I think I’ve met every cabbie in Dubai

In the past three months, I had given up driving. One reason was because I wasn’t feeling too well, another was because we don’t have adequate parking where I work and well, it’s fun to be driven around (for a while). But it’s amazing how over a course of 90 days you meet a wide variety of people who happen to be your driver for the day.

The Skyper:

I feel for these guys. They live away from their families, only getting a chance to see them once a year for a few weeks, which I am 100% sure doesn’t feel like enough. But at the end of the day, Dubai traffic isn’t the safest or the most predictable. People change lanes across the 6 lane highway, brake without any warning and turn without a signal. So you can imagine my glee when I stepped into the cab and looked up to see a large-sized phone suspended on a stand right next to the AC vent. The cabbie had his headphones on and on the screen was a little girl sticking her face close to the screen, yapping away happily. It was a sweet sight, but at 100 km/hr it’s wasn’t the most comforting one. And on top of that, I was constantly featured in her screen, trying not to stare into the camera; the creepy/awkward rider in the backseat. The little girl was dancing, singing (I could hear her chipmunk-like pitch through his headphones) and basically drawing all of her father’s attention onto herself. This cabbie barely looked at the road. One glance here and there and he was back to laughing happily at his daughters antics while I tried to keep a straight, uninterested face in the backseat. After all, I was part of this film as well, my face very much a feature in the frame.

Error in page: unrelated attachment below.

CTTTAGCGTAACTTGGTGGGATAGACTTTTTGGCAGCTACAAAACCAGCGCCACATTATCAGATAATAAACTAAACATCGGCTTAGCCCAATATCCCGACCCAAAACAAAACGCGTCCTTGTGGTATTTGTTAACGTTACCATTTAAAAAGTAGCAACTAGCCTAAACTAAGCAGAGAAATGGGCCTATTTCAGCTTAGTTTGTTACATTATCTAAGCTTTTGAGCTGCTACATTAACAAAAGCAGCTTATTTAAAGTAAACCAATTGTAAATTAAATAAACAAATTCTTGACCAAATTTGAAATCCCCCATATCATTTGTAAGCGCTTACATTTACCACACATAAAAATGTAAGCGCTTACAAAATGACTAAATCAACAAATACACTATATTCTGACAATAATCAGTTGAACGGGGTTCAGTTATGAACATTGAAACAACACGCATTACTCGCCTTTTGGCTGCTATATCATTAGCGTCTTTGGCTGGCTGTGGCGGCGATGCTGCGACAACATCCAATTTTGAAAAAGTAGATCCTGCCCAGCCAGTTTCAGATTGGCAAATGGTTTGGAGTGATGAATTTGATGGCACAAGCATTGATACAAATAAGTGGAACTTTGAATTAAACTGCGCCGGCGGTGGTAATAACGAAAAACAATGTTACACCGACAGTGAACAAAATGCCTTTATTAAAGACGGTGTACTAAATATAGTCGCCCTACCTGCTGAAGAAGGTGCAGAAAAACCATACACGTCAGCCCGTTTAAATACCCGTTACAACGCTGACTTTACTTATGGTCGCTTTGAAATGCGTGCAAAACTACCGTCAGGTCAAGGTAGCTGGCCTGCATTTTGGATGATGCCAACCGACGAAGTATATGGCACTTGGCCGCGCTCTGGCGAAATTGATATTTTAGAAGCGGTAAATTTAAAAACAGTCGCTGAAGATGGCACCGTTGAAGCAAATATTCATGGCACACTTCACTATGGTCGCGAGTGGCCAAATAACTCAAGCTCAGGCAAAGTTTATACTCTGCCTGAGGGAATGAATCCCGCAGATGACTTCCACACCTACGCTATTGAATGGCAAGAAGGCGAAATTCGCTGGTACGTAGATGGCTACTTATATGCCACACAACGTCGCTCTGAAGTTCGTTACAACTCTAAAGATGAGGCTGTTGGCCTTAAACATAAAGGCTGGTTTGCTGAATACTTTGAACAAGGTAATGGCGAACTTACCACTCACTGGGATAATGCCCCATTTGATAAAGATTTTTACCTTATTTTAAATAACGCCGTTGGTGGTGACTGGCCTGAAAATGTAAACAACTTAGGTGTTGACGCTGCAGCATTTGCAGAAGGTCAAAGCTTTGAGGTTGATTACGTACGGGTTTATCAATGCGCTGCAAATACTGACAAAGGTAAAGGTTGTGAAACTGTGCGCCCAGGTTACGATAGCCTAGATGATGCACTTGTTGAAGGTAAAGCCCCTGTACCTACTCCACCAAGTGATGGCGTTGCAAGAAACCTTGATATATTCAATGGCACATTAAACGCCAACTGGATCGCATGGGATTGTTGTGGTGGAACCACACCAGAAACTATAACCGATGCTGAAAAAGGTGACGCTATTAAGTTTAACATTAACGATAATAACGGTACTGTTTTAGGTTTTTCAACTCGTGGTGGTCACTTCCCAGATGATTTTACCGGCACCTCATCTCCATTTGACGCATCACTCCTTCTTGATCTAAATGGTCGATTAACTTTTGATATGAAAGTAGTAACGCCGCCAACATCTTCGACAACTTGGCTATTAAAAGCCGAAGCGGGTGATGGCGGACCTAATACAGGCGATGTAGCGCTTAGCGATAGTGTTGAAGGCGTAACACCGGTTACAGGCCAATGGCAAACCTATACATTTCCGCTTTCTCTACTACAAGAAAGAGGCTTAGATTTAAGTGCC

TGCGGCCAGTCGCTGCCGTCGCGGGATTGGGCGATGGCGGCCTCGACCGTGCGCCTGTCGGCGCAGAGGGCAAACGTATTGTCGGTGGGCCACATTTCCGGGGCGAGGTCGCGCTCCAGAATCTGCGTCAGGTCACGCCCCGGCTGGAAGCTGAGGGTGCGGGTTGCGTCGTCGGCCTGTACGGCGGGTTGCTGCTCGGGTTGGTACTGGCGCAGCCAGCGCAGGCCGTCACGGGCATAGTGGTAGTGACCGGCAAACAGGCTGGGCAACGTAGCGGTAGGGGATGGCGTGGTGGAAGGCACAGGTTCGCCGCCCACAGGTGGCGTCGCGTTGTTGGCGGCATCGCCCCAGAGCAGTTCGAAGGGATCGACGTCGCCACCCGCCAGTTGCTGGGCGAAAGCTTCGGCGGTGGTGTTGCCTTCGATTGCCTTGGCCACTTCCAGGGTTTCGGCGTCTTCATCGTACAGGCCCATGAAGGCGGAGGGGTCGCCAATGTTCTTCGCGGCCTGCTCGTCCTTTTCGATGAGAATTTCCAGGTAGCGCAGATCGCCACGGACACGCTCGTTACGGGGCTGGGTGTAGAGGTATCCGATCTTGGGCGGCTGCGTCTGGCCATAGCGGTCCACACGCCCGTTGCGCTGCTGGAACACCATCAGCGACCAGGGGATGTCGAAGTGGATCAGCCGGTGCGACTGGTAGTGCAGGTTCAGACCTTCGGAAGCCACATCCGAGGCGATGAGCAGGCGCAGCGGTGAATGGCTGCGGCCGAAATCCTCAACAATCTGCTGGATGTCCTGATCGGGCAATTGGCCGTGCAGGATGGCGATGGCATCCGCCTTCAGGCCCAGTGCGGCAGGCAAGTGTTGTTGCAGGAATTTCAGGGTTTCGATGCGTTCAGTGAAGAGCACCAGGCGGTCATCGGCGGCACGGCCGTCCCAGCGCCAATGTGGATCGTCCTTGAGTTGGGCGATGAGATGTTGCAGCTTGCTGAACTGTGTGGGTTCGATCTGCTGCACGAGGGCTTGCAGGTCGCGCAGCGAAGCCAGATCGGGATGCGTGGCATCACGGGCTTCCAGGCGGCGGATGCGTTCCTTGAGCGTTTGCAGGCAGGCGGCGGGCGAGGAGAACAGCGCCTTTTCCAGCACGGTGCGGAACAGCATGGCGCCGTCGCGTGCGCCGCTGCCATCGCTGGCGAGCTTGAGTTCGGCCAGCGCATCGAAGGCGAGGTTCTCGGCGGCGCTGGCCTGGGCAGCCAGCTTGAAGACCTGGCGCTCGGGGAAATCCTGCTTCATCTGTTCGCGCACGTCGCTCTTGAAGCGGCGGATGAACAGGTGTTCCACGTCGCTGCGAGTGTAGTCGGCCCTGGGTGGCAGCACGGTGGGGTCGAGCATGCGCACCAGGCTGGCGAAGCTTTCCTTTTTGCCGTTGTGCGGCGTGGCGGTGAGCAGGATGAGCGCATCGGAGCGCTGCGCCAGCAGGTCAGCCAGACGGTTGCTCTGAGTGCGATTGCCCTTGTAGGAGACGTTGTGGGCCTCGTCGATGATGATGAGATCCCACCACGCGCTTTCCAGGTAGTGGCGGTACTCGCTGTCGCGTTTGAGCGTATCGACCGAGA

I had to tell this cabbie 3 times before he comprehended my request. He couldn’t be bothered. Throughout my 45 minute long journey, he Skyped; yelling at intervals at his wife, laughing at his daughter, lecturing his son. I should’ve said something because he almost kissed the front car’s bumper many a times but to be honest, I really didn’t have the heart to do that to him.

The Braker: 

So as you may know, a few cabbies here can be quite rude. I was about to get into one cab and he’s like ‘Listen. if you’re not going to Downtown (which is far from here), I’m not taking you. I need to go that way for an oil change.’ Lucky for me I could please him, since I was headed in that direction. Too tired to chastise him about his tone, I jumped in and he whizzed on.